My favorite Superbowl XLIII Advertisements

Superbowl XLIII LogoGenerally I’ve watched the Superbowl more to see the ads than to watch the football game itself (I’m a lot more enthused about World Cup soccer than American football, personally), but I have to admit that this game, the Pittsburgh Steelers vs. the Arizona Cardinals, was darn exciting!
Nonetheless, I’m hardly a football commentator, so instead I thought I’d talk about which of the rather large number of TV ads I liked.
Here’s my short list: GE: Wind Energy, Hulu: Alec and Huluwood, GE: Scarecrow, Coke: Heist, Bridgestone: Hot Item, NBC Heroes: Football, Teleflora: Talking Flowers, Pedigree: Crazy Pets, Doritos: Power of the Crunch, and Doritos: Crystal Ball.

Coke: Heist advert


Of these, if I had to pick one or two that were my favorites, I’d choose Coke: Heist for its creative brilliance, GE: Scarecrow for its creative use of a very well-known visual metaphor (The Wizard of Oz), and Doritos: Crystal Ball for its wry surprise twist and splendid situational humor.

Escape to Witch Mountain


I was also surprised about the movie previews for both G.I. Joe: The Rise of Cobra and Race to Witch Mountain, they’re both films I’m definitely going to want to see in the theater after these exciting trailers.
I’ll also add that there were a few ads that I thought were particularly ghastly, particularly given that one hopes entire families watch the Superbowl, not just adults, and they were all pretty much from NBC itself. Specifically, there was a spot for NBC’s “Medium” show that had an image of a man holding a dead child (looked like an 8yo girl perhaps?) that was just the wrong imagery for a family sporting event on TV.
It’s bad enough that we have to put up with what I consider oft-inappropriate sexual and violent imagery on TV programs (for example, I turned off the Rose Bowl after an ad for My Bloody Valentine 3D, a film that does not need to be advertised on a daytime sporting broadcast!) but images of death – especially the deaths of children – are way over the top. Sorry, NBC, this was a big, big fail to me.
Otherwise, I really enjoyed the ads, and while I read on Twitter that many parents were upset with the GoDaddy ads for being clearly both stupid and sexist, I just thought they were dumb. I am sure that the imagery of a buxom model will be far, far less upsetting to my child than the advert for The Medium would be.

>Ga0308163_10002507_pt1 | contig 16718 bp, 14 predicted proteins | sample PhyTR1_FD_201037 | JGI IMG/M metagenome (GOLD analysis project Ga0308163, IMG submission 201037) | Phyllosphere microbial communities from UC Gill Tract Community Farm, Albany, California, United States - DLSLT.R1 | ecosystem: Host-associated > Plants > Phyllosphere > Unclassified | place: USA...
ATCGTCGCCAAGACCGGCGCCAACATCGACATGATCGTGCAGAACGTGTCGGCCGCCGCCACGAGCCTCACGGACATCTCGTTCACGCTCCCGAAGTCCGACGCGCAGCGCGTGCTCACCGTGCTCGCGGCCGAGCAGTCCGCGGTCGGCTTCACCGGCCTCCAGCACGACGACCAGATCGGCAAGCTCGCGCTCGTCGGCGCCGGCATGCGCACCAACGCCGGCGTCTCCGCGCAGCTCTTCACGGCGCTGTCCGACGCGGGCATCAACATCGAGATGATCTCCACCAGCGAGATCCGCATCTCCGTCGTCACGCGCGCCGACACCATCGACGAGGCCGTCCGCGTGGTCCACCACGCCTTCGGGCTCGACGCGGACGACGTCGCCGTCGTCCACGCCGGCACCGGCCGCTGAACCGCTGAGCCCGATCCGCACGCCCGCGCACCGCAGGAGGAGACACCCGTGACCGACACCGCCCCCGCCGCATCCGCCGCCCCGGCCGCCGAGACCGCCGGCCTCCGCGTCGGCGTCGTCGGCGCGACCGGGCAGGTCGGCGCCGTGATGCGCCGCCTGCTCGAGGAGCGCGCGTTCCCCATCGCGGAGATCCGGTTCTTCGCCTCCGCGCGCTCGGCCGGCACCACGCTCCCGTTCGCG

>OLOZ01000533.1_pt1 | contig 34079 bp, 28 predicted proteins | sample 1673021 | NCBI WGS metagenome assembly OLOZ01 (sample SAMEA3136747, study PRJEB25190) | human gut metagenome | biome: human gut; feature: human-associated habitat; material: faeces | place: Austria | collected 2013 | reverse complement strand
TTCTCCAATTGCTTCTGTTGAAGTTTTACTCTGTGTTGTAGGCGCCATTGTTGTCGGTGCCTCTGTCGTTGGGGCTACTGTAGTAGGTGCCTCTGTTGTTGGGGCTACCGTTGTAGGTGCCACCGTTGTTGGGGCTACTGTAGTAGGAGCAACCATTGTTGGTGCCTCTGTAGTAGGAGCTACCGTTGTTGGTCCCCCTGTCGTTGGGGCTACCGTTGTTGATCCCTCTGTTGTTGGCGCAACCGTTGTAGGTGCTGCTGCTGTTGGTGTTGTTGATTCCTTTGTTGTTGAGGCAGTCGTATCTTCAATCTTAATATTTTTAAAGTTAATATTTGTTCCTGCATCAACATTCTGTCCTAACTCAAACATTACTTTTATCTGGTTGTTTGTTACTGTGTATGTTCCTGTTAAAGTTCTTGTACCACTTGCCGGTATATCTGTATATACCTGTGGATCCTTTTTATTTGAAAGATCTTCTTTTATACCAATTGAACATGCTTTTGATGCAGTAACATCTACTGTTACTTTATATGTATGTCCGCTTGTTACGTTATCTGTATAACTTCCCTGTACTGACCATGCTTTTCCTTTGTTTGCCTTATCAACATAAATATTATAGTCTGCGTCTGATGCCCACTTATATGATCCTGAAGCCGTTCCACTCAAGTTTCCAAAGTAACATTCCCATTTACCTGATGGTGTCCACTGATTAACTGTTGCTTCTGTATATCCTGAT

Anyway, congrats to the Pittsburgh Steelers for a great, great Superbowl game, and to the Arizona Cardinals for one heck of an attempt. They came really, really close to winning their first Superbowl game ever.


Tip: if you seen an “unavailable” error from Hulu on the adverts, it might be because their server is overloaded. It’s also a problem – for Hulu, not me – if you live outside of the United States of America. Sorry, that’s their limitation, not mine!

3 comments on “My favorite Superbowl XLIII Advertisements

  1. The Coke “Heist” commercial was SUPERB — my 2nd and 3rd place choices are “Stick” and “Crazy Pets”.
    The Dorito’s ads were completely lost on me….I found other spots over-sexualized…and the Mr/Mrs Potato Head commercial (purposefully not reinforcing their company name) to be rather offensive to women.
    There are some advertising firms/departments that hit it out of the park (yeah Coke!) and others that seem to forget the demographic makeup of SuperBowl viewers in 2009 includes men and women…..adults and kids.
    Thanks for the post –and the twitter commentary along the way.

  2. Great recap… the Heroes/NFL one was my favorite… but I did love the CGI work in the Coke:Heist one too. It just didn’t really make me want to buy Coke.
    My number one parameter is “creativity” my number two “execution” but number three is even more important: “objective reached” – which I can’t say many of them managed this year.
    Can’t imagine too many people are thinking “Breasts! Yay! Now I want to register my domain with godaddy.com instead!”… nor does the butterfly/insect heist particularly make me thirst for a particular beverage.
    If the ad doesn’t actually sell your product? You’re in entertainment, not advertising. :\
    But 100% agreed on the violence thing. Unnecessary.

  3. Please do not use Hulu, not even if they pay you. Hulu simply sends an error message to users outside the U.S. This bkog post is just a series of big back boxes telling me to go away.

Leave a Reply

Your email address will not be published.